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U-20 CONCACAF Championship

Gil, Cuevas Lead U-20s to Win over Haiti in Mexico

Tab Ramos' United States U-20 team opened the CONCACAF Championship with a lackluster win against Haiti. Three points are three points, but the Americans will need to be better going forward.
BY Josh Deaver Posted
February 19, 2013
9:46 AM
In front of a raucous crowd at Estadio Universitario BUAP in Puebla, Mexico, the U.S. U-20 Men’s national team opened up CONCACAF World Cup qualifying with a disjointed 2-1 victory over Haiti on Monday night.

The U.S. secured a vital three points on the back of first half goals from Luis Gil and Daniel Cuevas, but a plucky and competitive Haitian side would not go quietly into the night. Les Grenadiers were every bit the Yanks’ equal for large swaths of the match, and U.S. coach Tab Ramos knows his squad must do better in order to make a sustained tournament run and qualify for the World Cup. “There were some good moments for us, but we have to maintain that for a longer period of time if we are going to be successful in this tournament,” the coach said in a post-game press conference. “It was a difficult match for us. We knew that Haiti had very good players. I think we did a good job in the first half, coming out strong and trying to put the game away.”

It was a promising start for the U.S., who opened the scoring in the 3rd minute. A defender clipped Santos Laguna forward Cuevas in the box. Gil converted the penalty kick for the early lead.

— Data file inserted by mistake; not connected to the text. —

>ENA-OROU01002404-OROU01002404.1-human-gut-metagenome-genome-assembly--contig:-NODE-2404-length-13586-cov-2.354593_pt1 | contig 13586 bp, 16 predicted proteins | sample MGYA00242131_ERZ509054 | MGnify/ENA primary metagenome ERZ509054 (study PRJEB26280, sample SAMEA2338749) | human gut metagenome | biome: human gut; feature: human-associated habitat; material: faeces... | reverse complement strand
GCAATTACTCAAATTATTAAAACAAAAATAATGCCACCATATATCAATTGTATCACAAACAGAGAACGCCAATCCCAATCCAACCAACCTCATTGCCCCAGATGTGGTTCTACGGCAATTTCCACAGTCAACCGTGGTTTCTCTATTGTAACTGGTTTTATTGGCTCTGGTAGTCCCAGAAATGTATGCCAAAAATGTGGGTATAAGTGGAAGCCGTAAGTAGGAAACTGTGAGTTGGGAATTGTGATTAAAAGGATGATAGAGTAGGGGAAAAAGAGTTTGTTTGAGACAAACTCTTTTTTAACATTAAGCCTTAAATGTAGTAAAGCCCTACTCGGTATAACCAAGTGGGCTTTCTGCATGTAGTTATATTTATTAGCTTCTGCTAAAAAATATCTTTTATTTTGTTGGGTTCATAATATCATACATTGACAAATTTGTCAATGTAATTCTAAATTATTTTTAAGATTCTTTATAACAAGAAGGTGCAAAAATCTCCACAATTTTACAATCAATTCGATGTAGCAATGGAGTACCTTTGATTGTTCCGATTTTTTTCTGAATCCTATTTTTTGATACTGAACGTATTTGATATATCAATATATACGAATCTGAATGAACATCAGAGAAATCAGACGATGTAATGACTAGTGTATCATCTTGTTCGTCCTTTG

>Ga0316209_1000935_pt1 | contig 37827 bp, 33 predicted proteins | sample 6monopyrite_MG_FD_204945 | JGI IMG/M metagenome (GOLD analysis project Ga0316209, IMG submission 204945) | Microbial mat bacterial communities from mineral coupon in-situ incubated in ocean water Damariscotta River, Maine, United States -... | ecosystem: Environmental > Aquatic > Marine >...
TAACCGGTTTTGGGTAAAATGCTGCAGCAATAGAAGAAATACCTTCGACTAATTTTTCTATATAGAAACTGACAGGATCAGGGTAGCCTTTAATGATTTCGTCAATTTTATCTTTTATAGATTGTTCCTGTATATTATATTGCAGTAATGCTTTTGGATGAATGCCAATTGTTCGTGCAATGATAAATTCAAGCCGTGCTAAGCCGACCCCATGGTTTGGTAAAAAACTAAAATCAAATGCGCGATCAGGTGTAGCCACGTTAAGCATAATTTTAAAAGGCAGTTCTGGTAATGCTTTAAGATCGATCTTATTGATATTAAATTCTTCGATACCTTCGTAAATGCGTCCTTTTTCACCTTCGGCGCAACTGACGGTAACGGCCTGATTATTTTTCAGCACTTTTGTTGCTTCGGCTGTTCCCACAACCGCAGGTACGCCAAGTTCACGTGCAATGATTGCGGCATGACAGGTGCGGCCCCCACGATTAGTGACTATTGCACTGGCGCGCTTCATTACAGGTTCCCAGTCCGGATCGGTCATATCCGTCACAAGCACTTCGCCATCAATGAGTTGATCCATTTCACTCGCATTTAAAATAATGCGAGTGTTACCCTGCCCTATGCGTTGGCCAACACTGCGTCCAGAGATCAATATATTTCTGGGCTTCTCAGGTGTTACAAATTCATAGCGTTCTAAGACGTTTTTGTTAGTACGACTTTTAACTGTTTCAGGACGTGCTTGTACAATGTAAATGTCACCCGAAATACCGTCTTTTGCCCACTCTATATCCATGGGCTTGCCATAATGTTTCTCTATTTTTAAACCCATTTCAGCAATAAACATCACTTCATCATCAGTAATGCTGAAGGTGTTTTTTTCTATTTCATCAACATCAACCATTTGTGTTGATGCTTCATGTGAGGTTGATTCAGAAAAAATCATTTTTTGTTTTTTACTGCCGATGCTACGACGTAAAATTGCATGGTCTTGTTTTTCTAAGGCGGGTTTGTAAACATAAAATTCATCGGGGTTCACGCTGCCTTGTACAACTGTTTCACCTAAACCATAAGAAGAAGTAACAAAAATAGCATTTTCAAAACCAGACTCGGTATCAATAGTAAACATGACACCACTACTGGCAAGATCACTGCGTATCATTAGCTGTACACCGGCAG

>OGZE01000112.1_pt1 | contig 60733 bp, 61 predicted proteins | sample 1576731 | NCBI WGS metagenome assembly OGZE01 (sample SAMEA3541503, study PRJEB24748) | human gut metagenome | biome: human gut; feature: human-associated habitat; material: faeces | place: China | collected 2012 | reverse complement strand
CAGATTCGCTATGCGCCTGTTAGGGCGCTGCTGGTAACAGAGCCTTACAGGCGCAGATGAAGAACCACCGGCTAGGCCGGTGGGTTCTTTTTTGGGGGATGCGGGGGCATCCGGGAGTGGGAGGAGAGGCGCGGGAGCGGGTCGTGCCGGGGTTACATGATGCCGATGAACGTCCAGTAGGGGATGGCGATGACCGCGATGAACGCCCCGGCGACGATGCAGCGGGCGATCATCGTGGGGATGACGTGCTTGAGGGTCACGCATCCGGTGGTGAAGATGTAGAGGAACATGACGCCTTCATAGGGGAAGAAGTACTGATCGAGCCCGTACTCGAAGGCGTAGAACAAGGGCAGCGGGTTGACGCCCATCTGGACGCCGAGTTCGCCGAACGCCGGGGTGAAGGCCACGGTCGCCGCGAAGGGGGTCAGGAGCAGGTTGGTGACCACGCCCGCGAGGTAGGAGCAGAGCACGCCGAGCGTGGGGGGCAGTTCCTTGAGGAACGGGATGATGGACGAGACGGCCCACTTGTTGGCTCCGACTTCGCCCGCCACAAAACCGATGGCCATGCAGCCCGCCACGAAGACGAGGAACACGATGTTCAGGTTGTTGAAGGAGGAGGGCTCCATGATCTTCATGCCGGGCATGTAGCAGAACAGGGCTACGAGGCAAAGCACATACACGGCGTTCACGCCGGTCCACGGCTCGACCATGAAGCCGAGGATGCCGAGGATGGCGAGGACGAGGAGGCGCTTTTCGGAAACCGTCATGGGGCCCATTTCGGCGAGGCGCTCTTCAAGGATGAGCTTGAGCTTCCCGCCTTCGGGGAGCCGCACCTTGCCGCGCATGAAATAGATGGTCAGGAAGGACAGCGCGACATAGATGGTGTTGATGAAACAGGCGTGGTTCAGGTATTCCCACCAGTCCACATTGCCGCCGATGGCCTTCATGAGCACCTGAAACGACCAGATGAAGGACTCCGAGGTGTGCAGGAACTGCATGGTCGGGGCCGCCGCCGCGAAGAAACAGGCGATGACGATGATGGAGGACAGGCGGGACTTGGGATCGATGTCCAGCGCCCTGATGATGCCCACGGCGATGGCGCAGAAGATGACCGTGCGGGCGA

Following the penalty call, the Panamanian officiating crew promptly swallowed their whistles and the game quickly transitioned into an up-and-down, physical battle, which seemed to favor the athletic Haitian squad. The amorphous formation employed, which frequently resembled a 3-5-2, kept possession effectively for Haiti and allowed its speedy forwards to get behind the U.S. backline, who looked out of sorts all night. Whether it was a result of the limited roster pool or simply a lack of cohesion, poor positioning and communication gifted the opposition several half-chances in the opening 15 minutes.

The U.S. continued to push forward though, adding a second goal in the 26th minute. Gil played a clever ball to Mario Rodriguez streaking down the right side. The forward cross to an open Cuevas, who composed himself and found the top corner of the net from a tight angle outside the six yard box.

Down two goals, the Haitians began pushing the pace with reckless abandon in an attempt to get back in the match. Late in the first half, they peppered goalkeeper Cody Cropper with dangerous balls. The best chance came in the 34th minute, when a Haitian attacker squandered a 1-on-1 opportunity inside the box with wasteful finishing. Going into halftime, the Yanks held on to a precarious 2-0 lead.

The seemingly inevitable pull-back from Haiti came just four minutes after the break. Showcasing an inspired bit of skill, midfielder Wilberne Augusmat successfully nutmegged two U.S. defenders in the box before firing past Cropper's outstretched arms. The pro-Haitian crowd (see: pro-Mexico), largely tapped after the Cuevas goal, immediately sprang to life in an attempt to will the lively squad towards an equalizer.